Tue. Sep 26th, 2023
Rocket Lab Electron Fails During Capella Space Satellite Launch

A Rocket Lab Electron launch carrying the Capella Space radar imaging satellite experienced a failure on September 19. The launch took place at Launch Complex 1 in New Zealand, following a 20-minute delay due to space weather conditions. The liftoff and ascent of the first stage appeared to be normal, but live video from the second stage was lost right after separation. Telemetry data suggested that the engine malfunctioned.

This is the third failure for the Electron rocket in just over three years. The previous failures were attributed to problems with the upper stage. In July 2020, an Electron failed to reach orbit due to a faulty electrical connection. In May 2021, another launch was unsuccessful when the engine shut down seconds after ignition.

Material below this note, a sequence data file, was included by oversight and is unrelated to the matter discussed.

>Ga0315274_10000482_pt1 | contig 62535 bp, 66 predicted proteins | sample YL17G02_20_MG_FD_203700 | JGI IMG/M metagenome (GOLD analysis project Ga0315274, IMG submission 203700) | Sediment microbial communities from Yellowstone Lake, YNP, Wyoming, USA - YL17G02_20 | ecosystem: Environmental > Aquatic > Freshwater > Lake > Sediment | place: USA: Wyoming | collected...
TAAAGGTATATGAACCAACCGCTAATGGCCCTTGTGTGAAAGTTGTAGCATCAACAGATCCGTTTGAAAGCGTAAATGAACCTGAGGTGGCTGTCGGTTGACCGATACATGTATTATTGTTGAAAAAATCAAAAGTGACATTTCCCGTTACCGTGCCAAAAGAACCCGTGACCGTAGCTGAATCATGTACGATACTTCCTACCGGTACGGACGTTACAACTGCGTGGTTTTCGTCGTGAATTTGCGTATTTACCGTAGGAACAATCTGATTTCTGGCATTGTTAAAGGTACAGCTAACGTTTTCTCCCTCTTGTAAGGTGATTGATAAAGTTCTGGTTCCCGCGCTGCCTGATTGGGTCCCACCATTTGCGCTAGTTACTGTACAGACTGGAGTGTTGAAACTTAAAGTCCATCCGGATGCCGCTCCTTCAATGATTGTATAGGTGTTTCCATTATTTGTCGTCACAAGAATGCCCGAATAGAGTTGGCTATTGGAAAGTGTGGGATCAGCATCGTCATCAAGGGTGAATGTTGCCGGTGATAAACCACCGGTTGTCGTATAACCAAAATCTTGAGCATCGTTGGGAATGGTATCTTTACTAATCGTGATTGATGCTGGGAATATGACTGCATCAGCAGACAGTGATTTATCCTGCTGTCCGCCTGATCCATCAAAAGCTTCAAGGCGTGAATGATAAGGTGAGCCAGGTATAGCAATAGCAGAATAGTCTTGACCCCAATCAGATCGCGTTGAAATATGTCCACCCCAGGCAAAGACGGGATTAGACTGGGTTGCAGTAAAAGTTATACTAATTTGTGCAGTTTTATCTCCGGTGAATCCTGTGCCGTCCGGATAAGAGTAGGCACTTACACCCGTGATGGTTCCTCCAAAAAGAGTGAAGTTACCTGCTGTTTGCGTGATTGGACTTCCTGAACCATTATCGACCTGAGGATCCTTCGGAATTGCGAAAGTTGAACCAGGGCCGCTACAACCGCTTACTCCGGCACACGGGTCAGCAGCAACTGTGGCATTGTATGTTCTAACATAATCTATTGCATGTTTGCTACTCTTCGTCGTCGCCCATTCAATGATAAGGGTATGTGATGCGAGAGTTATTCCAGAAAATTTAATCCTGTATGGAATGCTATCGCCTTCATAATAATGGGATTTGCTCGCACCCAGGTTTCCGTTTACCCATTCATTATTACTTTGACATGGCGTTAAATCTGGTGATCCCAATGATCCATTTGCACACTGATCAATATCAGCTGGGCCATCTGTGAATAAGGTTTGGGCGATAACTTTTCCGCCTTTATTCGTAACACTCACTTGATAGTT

The recent failure raises concerns about the reliability of the Electron rocket and Rocket Lab’s ability to increase its launch rate. The company had planned to conduct 15 Electron missions this year. The payload for this failed launch was the second Acadia synthetic aperture radar (SAR) imaging satellite developed by Capella Space. The first Acadia satellite was successfully launched on an Electron in August.

Capella Space CEO, Payam Banazadeh, stated that the first Acadia satellite is already in commercial operations and more launches are planned in the future. The Acadia satellites are larger than previous generations, weighing around 150 kilograms. This decision was based on the decreasing cost and increasing availability of launch. Capella prioritizes data quality over launching more satellites.

The failure of the Electron launch raises questions about Rocket Lab’s rocket reliability and its ability to meet launch targets. Despite this setback, Rocket Lab remains a leading player in the small launch vehicle market among Western operators.